I don’t know where your mother went

July 29, 2012 § 2 Comments

Linda. I don’t know.

Maybe the same place my father went?  That’s what I suddenly had to figure out.  Where the hell did he go?  It is human to believe that when someone is no longer here, they are there.  And that there is a place removed from ours.

Heaven.  What I love about that word is that is sounds like rising bread.

And I know that versions of heaven are siloed by religion so I’ll avoid that.

And give you my theory, which in my view, can exist alongside, hand in hand, with any religion.

Humans are idiots.

We were so sure that the world was flat, we killed people who said it was different.

Then we were like, our bad. Never mind.

Then we were sure that the earth was the center of the universe, and we bloodied a few more dungeons with people who dared say it was not.

Then with new advances, we were like, oh.

My theory – and it’s as good as any other – is that as seen from a distance from another planet, on which a boy in cut-offs gazes through a pair of binoculars made of cardboard, tape and dark matter, the earth looks like orbs of blinking light.

And every living thing carries it.  Except slugs. I am not sure about slugs but will get back to you.

So, through this boy’s binoculars, all light is equal.  The three orbs produced by an old forgotten woman petting two old forgotten dogs is equal to the same light put off by a king for his princes.

When someone dies, the light stops blinking. And becomes fixed. Every day, from a certain point, our planet gets brighter.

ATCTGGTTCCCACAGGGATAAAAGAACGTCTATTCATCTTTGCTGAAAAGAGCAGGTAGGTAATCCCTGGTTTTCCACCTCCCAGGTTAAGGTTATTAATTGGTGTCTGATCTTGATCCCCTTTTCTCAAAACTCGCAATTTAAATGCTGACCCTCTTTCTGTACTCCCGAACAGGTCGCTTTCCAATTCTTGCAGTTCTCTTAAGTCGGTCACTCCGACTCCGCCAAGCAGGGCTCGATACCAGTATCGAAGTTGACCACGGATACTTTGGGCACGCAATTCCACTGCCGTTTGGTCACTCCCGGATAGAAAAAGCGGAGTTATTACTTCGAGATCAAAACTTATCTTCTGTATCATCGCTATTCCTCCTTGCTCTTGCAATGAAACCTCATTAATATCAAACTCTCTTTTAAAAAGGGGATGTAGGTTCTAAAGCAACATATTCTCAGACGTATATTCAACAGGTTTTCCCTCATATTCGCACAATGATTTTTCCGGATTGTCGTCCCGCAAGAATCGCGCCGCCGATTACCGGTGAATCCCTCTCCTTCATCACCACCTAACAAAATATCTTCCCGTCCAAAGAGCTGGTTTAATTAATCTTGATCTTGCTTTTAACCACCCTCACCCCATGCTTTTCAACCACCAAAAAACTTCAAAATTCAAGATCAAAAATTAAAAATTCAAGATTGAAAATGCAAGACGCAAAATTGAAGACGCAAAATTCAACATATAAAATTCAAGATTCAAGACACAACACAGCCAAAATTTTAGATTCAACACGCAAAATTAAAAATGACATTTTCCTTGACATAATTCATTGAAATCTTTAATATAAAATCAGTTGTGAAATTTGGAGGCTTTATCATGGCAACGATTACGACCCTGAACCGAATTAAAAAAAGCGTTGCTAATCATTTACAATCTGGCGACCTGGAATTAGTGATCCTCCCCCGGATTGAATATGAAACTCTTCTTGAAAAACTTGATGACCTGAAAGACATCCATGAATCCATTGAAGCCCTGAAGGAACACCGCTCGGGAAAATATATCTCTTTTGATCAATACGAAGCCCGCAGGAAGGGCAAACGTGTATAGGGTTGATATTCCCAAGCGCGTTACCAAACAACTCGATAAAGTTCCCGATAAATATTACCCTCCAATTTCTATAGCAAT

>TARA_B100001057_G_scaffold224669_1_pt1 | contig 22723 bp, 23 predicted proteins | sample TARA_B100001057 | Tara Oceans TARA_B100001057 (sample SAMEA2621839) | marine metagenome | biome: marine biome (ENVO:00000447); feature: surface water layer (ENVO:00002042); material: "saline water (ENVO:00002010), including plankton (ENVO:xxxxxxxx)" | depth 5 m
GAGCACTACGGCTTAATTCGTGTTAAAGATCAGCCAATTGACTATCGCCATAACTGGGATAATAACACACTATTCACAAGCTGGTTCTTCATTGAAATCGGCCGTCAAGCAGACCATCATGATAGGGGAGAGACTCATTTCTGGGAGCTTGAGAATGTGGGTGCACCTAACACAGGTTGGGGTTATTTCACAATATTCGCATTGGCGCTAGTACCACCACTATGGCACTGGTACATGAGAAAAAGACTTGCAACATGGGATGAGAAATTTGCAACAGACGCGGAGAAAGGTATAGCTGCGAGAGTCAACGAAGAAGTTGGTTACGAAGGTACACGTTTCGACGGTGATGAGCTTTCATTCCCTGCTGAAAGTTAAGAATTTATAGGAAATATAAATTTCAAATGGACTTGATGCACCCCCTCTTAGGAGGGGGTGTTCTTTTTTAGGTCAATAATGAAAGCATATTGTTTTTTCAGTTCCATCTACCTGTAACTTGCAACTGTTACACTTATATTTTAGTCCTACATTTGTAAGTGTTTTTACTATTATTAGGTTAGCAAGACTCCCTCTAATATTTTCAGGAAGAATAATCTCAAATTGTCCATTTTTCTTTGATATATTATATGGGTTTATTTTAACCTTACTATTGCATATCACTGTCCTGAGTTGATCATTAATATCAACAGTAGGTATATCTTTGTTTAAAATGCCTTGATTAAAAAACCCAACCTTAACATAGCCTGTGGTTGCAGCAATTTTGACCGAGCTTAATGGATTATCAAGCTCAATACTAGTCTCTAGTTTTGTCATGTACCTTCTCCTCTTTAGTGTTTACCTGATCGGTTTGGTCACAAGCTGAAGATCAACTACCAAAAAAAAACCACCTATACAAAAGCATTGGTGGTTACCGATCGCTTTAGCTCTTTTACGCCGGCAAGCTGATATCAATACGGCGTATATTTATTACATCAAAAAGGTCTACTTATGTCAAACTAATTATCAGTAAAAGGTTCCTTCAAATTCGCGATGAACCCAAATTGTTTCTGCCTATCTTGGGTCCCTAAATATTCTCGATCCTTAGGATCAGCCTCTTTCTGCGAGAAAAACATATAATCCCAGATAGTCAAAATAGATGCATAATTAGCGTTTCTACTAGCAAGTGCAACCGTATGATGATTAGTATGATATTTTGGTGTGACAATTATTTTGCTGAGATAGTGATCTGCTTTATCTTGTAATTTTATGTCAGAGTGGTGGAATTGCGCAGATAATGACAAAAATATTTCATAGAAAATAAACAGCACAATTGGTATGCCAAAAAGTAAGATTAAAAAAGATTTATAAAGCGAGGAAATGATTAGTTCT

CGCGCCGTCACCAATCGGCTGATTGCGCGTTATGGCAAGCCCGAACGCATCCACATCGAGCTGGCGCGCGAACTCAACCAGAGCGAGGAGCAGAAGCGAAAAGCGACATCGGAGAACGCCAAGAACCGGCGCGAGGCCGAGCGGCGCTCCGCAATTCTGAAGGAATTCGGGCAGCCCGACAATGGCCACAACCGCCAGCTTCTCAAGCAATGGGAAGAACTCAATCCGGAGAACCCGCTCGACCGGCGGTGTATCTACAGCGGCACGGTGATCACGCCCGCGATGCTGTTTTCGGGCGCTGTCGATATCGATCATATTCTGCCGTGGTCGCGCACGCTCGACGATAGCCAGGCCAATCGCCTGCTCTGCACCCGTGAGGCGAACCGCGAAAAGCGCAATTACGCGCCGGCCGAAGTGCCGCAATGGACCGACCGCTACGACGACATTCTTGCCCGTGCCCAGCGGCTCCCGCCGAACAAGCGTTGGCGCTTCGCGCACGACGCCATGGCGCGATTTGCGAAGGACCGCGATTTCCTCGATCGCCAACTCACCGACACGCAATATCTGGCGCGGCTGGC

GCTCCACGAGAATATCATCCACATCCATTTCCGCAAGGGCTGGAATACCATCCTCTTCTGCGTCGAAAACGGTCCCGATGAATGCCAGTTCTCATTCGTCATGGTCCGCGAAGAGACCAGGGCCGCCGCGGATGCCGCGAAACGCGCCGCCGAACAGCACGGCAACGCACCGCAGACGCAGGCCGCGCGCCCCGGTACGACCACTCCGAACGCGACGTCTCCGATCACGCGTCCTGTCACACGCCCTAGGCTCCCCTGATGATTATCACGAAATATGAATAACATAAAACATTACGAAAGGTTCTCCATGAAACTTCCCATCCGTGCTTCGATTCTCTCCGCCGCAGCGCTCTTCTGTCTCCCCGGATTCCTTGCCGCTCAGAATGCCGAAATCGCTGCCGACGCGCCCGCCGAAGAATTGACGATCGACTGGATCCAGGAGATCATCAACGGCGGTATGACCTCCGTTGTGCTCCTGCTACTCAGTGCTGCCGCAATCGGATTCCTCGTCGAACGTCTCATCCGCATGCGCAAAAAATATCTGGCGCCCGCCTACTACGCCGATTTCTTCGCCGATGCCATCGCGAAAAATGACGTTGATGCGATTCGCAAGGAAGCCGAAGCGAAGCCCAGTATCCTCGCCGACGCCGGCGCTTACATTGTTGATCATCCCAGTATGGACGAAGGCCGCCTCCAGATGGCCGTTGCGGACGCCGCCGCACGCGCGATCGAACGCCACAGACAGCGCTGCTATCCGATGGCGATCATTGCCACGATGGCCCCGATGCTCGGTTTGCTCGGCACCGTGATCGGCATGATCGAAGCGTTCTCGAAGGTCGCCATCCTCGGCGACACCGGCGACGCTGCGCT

Here is the other part of my theory.  Now that he is gone, my father is actually closer, which will be proven in a lab in the year 2312.  The light that used to blink on in those rare moments when his stoicism dissolved, like the time we both sat at the side of a pool in 1996 and he reached over, silently, to trace with his fingertip a long scar on my leg that designated an old, sad story – saying nothing – is constant now. Larger. Through that boy’s binoculars that light is so strong on me now, wherever I go, it casts shadows every time I take a step.

Your mother is a great woman, Linda. And she is with you.


§ 2 Responses to I don’t know where your mother went

  • Phoenix says:

    16 light years away the little boy looking back at Earth is living the pool memory with your dad for the first time.

  • Linda says:

    Hopefully I will be where my mother went, just not for at least 50 years! Thanks for the blog.I’m thinking about you too.

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